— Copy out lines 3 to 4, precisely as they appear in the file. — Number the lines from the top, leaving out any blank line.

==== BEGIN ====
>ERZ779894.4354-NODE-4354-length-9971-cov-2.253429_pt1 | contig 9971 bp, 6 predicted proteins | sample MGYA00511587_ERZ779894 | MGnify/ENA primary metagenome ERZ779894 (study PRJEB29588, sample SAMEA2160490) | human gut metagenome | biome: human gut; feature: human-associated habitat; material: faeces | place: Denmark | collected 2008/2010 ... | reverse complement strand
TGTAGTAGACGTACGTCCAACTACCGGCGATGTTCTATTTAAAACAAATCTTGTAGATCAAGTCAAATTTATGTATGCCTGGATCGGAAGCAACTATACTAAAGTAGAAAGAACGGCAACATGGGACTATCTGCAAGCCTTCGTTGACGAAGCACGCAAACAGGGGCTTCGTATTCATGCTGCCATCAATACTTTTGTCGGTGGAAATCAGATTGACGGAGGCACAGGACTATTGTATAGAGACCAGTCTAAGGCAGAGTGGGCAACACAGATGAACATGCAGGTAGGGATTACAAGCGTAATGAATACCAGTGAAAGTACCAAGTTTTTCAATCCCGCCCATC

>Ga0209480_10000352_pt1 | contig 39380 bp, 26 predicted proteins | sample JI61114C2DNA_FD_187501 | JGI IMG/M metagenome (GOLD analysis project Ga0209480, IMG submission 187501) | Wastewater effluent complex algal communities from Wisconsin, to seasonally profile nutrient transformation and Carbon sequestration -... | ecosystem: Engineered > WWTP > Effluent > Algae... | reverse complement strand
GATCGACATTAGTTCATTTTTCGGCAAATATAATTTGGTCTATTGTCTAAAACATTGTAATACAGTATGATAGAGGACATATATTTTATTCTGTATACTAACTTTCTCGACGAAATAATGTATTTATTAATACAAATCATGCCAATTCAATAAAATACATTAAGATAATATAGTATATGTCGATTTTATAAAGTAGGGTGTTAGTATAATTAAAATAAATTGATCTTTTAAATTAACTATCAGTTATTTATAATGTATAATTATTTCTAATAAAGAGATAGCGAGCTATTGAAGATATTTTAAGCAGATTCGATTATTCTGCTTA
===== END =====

>Ga0209480_10000352_pt1 | contig 39380 bp, 26 predicted proteins | sample JI61114C2DNA_FD_187501 | JGI IMG/M metagenome (GOLD analysis project Ga0209480, IMG submission 187501) | Wastewater effluent complex algal communities from Wisconsin, to seasonally profile nutrient transformation and Carbon sequestration -... | ecosystem: Engineered > WWTP > Effluent > Algae... | reverse complement strand
GATCGACATTAGTTCATTTTTCGGCAAATATAATTTGGTCTATTGTCTAAAACATTGTAATACAGTATGATAGAGGACATATATTTTATTCTGTATACTAACTTTCTCGACGAAATAATGTATTTATTAATACAAATCATGCCAATTCAATAAAATACATTAAGATAATATAGTATATGTCGATTTTATAAAGTAGGGTGTTAGTATAATTAAAATAAATTGATCTTTTAAATTAACTATCAGTTATTTATAATGTATAATTATTTCTAATAAAGAGATAGCGAGCTATTGAAGATATTTTAAGCAGATTCGATTATTCTGCTTA